What exactly is meant by "RPG theory?" Does anyone know who coined it? Are there any sources defining it?
To provide some further context, the phrase film theory is quite common.
Film theory is an academic discipline that aims to explore the essence of the cinema and provides conceptual frameworks for understanding film's relationship to reality, the other arts, individual viewers, and society at large. Film theory is not to be confused with general film criticism, though there can be some crossover between the two disciplines.
RPG theory is pretty much exactly the same thing, but with a different media the target of scrutiny. And of course, it doesn't have as much academic grounding at this point in history -- we can hope that changes over time!
The concept of RPG theory exists completely separate from any particular model, such as GNS.
The Wikipedia entry on Role-playing game theory is rather comprehensive. It makes note of the Threefold Model, GEN Theory, The Big Model, Color Theory, Channel Theory, The Turku School, and The Meilahti School, each of which is an example of a particular theory of roleplaying games.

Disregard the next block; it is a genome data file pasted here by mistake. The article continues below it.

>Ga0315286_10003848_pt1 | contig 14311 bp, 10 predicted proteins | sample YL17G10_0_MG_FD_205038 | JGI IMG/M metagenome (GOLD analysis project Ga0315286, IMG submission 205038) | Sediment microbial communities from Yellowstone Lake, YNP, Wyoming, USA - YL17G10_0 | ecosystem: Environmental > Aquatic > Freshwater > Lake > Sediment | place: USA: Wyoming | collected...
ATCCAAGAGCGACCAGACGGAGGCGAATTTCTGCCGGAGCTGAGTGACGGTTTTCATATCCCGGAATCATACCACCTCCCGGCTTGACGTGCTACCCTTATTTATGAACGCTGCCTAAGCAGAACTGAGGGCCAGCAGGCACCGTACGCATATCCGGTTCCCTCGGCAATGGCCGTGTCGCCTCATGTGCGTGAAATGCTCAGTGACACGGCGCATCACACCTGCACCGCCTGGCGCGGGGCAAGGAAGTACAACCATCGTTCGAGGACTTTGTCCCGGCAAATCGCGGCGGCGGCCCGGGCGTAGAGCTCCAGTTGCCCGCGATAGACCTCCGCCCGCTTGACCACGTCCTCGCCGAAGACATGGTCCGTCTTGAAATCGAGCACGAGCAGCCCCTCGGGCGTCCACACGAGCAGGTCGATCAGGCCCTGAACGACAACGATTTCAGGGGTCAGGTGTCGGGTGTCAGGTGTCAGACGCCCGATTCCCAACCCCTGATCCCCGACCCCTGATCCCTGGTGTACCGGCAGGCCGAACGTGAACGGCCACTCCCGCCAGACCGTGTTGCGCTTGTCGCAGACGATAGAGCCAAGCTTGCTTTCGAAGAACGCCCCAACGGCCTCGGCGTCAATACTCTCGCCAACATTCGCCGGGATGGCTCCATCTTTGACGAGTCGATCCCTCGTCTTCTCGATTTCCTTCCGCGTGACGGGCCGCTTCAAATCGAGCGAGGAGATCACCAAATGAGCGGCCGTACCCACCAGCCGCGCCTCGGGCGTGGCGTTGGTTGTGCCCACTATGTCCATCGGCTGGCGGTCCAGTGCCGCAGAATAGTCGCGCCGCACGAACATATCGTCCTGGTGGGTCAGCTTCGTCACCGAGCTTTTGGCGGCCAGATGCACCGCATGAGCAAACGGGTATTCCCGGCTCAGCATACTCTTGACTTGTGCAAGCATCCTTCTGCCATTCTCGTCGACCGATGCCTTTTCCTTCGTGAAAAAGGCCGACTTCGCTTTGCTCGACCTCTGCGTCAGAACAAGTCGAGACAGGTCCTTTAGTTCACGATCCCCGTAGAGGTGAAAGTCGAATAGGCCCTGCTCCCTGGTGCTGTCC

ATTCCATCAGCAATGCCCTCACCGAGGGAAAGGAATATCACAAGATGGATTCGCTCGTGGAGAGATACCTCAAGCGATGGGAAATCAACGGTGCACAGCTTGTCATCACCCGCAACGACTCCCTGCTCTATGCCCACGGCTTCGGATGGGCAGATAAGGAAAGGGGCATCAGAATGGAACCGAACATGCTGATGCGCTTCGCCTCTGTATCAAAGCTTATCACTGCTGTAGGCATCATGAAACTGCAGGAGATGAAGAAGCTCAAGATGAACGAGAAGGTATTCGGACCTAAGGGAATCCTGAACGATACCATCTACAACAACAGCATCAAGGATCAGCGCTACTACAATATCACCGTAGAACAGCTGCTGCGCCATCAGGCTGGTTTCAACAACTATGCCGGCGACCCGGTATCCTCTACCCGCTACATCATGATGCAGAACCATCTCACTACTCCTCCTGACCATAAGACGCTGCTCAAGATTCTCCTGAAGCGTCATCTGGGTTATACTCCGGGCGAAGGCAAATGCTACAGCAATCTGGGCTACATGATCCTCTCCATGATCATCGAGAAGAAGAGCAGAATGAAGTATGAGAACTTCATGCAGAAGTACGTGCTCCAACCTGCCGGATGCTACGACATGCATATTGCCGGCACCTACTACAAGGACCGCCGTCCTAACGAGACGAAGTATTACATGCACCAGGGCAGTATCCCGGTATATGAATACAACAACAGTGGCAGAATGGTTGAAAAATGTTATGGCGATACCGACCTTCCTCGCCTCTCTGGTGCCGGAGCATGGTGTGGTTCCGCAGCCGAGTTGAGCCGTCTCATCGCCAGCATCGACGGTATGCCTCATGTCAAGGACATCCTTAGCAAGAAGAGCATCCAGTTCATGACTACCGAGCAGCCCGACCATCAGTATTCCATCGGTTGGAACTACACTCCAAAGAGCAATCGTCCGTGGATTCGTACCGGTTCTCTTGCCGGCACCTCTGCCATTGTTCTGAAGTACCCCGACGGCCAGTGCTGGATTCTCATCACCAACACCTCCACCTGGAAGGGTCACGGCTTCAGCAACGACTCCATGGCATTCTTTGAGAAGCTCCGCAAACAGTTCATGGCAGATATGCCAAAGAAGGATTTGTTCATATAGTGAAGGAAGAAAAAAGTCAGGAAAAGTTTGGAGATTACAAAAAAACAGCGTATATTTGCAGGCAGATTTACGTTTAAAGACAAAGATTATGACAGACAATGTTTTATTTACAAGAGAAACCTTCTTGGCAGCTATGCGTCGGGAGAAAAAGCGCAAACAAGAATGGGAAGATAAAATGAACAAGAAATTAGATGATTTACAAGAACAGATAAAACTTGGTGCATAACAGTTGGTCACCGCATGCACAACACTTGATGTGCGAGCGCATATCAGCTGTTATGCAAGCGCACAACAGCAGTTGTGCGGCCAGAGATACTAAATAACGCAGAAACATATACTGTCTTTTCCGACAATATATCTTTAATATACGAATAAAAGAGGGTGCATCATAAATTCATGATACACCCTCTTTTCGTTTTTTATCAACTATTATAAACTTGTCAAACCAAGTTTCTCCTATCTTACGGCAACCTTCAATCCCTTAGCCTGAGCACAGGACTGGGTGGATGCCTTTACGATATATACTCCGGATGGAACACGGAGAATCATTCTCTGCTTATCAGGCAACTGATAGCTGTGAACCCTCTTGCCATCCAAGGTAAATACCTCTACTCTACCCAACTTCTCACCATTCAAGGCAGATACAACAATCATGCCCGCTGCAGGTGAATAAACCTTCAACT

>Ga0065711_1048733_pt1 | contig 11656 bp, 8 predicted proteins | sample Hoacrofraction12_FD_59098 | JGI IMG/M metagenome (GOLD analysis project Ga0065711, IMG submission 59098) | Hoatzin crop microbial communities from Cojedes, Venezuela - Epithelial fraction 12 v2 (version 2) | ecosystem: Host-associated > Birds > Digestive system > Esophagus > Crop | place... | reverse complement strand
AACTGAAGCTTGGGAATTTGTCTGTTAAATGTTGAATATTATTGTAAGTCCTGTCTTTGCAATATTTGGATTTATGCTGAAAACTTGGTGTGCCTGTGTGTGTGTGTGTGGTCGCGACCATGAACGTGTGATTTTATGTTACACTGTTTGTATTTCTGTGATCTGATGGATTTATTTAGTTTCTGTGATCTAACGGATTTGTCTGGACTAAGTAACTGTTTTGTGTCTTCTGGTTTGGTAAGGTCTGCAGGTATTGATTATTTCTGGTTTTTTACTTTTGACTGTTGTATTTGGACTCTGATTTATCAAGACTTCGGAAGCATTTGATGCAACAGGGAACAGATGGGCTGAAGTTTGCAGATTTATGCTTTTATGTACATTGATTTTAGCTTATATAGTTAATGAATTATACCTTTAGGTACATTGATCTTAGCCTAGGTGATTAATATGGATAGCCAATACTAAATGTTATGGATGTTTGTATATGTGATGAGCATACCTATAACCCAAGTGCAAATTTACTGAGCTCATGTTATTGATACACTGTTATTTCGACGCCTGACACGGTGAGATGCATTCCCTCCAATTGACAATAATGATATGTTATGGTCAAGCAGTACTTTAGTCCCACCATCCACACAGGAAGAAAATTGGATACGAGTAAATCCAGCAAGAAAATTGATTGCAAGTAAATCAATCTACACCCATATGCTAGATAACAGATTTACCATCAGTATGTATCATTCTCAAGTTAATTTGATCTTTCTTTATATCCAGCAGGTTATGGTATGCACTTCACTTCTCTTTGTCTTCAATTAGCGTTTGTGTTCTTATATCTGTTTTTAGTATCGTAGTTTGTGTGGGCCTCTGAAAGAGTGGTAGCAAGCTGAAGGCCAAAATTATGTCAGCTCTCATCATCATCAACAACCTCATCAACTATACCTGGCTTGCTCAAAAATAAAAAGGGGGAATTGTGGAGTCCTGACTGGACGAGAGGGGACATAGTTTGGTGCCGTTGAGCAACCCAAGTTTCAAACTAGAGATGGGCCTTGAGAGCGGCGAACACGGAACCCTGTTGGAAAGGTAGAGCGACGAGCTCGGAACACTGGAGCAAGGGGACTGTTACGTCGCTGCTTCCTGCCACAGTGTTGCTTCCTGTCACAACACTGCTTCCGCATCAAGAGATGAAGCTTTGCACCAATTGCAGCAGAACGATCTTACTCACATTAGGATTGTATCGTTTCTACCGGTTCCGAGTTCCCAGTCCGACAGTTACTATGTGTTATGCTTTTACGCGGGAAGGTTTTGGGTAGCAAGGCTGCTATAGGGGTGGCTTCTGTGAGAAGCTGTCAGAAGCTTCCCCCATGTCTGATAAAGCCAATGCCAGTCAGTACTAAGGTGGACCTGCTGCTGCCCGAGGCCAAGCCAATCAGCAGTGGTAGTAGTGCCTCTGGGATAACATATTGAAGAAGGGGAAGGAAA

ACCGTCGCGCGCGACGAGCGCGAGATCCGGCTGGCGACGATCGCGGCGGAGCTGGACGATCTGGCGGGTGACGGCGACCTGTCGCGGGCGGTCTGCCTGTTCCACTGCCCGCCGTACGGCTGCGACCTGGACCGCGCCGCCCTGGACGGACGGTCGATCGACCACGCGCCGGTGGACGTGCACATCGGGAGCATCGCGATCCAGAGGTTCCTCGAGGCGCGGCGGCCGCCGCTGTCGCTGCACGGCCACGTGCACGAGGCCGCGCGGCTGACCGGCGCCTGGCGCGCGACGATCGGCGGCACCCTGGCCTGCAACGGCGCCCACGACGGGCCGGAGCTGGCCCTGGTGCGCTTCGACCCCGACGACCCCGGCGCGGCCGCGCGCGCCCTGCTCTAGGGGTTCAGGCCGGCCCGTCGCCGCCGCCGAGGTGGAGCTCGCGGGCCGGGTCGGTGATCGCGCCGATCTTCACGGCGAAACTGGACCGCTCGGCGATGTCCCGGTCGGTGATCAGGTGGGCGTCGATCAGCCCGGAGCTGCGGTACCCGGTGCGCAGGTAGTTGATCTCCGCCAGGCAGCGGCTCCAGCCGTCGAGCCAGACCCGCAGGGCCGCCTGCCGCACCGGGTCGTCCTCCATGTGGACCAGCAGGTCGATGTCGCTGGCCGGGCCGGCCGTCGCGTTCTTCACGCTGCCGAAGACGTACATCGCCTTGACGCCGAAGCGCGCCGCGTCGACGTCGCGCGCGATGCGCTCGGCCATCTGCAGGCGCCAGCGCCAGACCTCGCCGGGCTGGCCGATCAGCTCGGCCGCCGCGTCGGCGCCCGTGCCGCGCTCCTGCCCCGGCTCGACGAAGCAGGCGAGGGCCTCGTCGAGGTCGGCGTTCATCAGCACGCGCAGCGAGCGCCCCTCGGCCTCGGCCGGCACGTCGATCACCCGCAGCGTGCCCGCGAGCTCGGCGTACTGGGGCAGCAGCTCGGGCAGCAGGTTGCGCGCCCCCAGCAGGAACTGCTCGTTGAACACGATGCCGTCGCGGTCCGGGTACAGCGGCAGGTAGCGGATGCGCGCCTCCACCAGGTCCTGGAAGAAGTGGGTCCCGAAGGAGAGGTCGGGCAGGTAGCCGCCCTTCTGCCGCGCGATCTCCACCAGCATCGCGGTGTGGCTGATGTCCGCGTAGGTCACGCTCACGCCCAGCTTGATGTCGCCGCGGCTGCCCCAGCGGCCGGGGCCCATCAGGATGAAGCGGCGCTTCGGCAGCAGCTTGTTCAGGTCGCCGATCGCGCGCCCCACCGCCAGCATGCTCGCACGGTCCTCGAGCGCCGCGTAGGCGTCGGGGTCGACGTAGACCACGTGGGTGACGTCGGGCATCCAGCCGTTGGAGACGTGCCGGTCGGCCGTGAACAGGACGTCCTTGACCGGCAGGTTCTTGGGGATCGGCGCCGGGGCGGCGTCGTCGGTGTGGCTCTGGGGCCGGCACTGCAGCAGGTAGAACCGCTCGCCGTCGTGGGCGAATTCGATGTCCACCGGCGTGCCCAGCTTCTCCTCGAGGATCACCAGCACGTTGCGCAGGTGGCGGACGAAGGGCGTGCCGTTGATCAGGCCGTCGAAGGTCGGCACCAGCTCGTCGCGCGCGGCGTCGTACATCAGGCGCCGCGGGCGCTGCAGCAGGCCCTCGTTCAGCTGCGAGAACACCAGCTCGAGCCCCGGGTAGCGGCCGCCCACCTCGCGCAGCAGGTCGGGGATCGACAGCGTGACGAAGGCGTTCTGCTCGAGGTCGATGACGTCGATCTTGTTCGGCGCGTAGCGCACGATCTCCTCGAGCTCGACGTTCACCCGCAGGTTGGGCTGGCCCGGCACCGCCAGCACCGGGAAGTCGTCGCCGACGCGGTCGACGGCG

The page leads with this definition of RPG theory:
A role-playing game theory is an academic or critical study of role-playing games (RPGs) as a social or artistic phenomenon. RPG theories seek to understand what role-playing games are, how they function, and how the process can be refined in order to improve the gaming experience and produce more useful game products.
I don't think someone really coined the term, for RPG Theory is, well... the theory that stands behind roleplay games. No less and no more.
Whenever you don't talk about a game but you talk about how a game has benn made, why some design choices have been taken or whenever you look for some ways to analyze games, you fall into the game theory field.
I guess that's what theory is all about.
As for the sources:
The most famous attempt to formalize some RPG related theory is the now-closed forum the Forge.
Here is where some universally recognizable (but not universally recognized) theoretical schematizations like the GNS model or the Big Model were born.